Monday, 27 January 2020

The Vana Parva and Viata Parva

Two books this time, the Vana Parva, the Book of the Forest, and the Viata Parva, the Book of Virata, the name of the Lord at who's court the Pandavas hide themselves.

Book of the Forest First

Something of a Rocky montage, a wisdom quest. A little like a 'greenwood story' - like the Robin Hood stories in which the heroes live in a place where their identities become negotiable, and without social context people become who they say they are (though really the Vana Parva is more like that). Also a bit like the Clone Wars cartoon - coming between two major parts of the main story,  but with a huuuuge amount of time to cover, and room enough for the characters to get up to potentially anything.

I suspect this is also a part of the story where, since the Pandavas have enough time to get anywhere in India. If you have a local temple or a local Mahabharata story anywhere outside the north where most of it happened then this is the period where you can say "Ah yes the Pandavas came here while they were banished to the forest".

Or a bit like Neal Adams Batman Oddesy thing where, here's our main character on the move, in a variety of other situations.

Their main sage tells the Pandavas that, since they are banished for 13 years they should use that time to learn and gain wisdom, the primary method by which they do this is by wandering around, getting into adventures  and meeting sages and hearing even more stories from them. All of these tales have some kind of Dharmic point.

None of them seem to inculcate enough wisdom to persuade the Pandavas to not hate Duryohana, its pretty clear they are still going to try to kick his ass when this exile thing is over. Clearly I don't understand Dharma that well...

Arjuna ends up going off to Heaven, or Swarma and encountering Apsaras who teach him to dance, which comes in useful later on. He also gets DIVINE SUPERWEAPONS - which are hidden away.

Then the Book of Virata

the Pandavas have to spend the last year of their exile hidden, so they take up low-status disguises and go to work in the court of Lord Virata.

This is pretty much like every 'Fair Unknown' story from the Arthurian mythos, where a suspiciously clean servant arrives one day and does menial work for a while then turns out to be a Prince. Shared into-European story-structure or parallel story evolution?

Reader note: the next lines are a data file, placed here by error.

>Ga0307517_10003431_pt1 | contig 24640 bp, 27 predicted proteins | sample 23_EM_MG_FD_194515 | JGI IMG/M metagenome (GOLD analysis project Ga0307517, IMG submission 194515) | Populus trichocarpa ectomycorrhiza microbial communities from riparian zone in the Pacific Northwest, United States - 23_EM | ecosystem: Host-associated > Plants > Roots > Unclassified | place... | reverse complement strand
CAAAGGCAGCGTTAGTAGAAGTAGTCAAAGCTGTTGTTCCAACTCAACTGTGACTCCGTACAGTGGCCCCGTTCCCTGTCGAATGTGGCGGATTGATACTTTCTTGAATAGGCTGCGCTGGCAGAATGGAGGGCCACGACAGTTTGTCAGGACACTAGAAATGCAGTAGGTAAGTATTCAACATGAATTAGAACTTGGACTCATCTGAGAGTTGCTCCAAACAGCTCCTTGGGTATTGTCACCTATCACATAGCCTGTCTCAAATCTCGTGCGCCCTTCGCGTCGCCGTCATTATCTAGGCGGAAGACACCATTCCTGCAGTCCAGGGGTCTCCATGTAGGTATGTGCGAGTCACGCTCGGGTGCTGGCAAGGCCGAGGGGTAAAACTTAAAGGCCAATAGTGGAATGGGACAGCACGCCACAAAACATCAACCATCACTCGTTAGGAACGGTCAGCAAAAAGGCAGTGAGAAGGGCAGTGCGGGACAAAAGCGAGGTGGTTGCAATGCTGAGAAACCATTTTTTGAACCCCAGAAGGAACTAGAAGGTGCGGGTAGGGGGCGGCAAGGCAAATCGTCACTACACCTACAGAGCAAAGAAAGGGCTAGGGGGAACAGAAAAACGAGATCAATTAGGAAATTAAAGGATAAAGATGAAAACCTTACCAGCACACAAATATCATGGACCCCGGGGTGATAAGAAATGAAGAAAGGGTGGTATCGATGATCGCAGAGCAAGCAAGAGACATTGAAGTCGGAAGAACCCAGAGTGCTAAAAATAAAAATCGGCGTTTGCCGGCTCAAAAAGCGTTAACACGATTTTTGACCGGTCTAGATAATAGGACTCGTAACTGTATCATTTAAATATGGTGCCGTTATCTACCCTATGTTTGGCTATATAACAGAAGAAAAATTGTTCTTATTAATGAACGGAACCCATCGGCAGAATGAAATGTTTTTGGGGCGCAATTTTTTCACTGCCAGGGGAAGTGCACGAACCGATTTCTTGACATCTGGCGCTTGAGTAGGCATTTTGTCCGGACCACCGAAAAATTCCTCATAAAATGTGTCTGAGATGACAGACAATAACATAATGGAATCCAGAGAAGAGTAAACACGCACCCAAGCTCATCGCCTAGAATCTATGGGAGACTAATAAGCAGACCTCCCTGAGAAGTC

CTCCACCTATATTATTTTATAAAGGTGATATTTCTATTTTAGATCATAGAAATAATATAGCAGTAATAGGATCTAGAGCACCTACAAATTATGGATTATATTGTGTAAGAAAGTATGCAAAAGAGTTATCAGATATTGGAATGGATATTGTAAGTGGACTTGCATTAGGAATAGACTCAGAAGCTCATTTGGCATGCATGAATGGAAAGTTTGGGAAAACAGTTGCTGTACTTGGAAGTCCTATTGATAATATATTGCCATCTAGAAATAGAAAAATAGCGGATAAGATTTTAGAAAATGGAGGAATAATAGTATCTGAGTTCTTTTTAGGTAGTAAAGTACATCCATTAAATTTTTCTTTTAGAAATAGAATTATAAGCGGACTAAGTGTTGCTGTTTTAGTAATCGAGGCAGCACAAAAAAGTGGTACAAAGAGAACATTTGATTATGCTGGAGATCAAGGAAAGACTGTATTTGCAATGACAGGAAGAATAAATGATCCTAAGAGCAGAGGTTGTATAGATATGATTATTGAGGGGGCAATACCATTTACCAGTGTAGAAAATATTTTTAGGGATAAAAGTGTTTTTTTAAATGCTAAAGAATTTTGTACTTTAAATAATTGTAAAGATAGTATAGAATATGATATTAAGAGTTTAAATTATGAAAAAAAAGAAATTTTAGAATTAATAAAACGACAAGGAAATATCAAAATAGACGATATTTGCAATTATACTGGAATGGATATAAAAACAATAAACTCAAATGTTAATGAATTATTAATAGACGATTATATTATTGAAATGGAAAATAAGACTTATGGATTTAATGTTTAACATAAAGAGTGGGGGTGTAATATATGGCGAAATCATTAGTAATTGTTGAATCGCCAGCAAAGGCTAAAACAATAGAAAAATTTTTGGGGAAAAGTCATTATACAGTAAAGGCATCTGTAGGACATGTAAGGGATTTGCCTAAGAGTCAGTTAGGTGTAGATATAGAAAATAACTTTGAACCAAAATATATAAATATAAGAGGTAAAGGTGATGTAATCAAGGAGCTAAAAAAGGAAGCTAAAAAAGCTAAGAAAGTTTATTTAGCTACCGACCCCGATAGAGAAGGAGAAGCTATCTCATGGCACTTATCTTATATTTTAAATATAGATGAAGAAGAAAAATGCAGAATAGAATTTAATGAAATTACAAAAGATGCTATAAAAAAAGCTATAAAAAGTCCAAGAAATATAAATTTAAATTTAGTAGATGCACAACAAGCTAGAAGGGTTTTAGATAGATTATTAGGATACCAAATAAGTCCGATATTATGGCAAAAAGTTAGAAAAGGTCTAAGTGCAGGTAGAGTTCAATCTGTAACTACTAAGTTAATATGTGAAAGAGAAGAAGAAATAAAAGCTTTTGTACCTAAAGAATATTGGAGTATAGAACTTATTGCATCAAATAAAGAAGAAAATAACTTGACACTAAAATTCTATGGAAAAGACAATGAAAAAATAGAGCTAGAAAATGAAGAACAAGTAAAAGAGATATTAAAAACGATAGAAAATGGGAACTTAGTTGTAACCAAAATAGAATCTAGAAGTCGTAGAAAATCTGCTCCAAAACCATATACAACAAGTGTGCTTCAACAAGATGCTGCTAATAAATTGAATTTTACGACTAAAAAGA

This is where Arjunas dancing skills and Apsara experience comes in handy, as he acts the part of a eunuch dance instructor - taking on a female, or quasi-female role. He's actually much nicer like this, its pleasant to see him not being a tit, maybe all that forest stuff did wear off on him.

Their cover is blown towards the end of this period by a sketchy aristocrat lusting after Draupadi, Bhuima takes that guy out. This leads Duryohana to suspect them and he launches an attack on that kingdom, (the sketchy aristocrat was the kingdoms main defender). The Pandavas go to help him, still in nominal disguise, but are clearly super duper guys so give themselves away.

Duryohana says this breaks their promise as it hasn't been 13 years by the solar calendar. They say no we were calculating by the Lunar calendar....

I think my main question from all of this is did they really learn much from all this stuff?

Considered as ordinary people - they went from a state of conflict, learned about Dharma and humility, and then went straight back into conflict. But apparently these are divine beings, or semi divine, and what they do, the whole of it, is a lesson or a ritual for humanity, acting out the divine order.

So this returning to conflict thing is part of that

Also quite possibly this is a beowulf-style situation with a story coming from a slightly older more 'honour-culture' culture, being written down and interpreted in the terms of a more settled 'dignity-culture' culture, so all this barbaric vengeance-based stuff actually has hidden meanings and layers of interpretation.

We will see....


  1. Hi Mr. Stuart.
    Love the new Mahabhrata read-through you are doing. I have and still am studying Hinduism in Alberta, Canada. You hear and read about the legends within the Mahabrata all the time but it is interesting to hear a new perspective. One thing which you might be interested in is that I believe that in some parts of India the Kaurava are worshipped. (I can't recall where I read that, I think in the book Studying Hinduism in Practice, or what significance that entails. Citation needed on that.) I would like to know your thoughts on the various myths of the Goddesses, like Durga and Kali.

  2. Probably the only Indian who plays RPGs ������ I think you are reading too much into the Dharma thing. The Mahabaratha at its core is about family revenge blood shed, with no real good guys. Even the bhagavat Gita is very much about why any action is right if it is about dharma (your duty). But as you noted, dharma is pretty much perspective driven and bullshit, so you can essentially justify any action, including killing your family if it’s spun the right way. In the end, everyone ends up dead or miserable, so...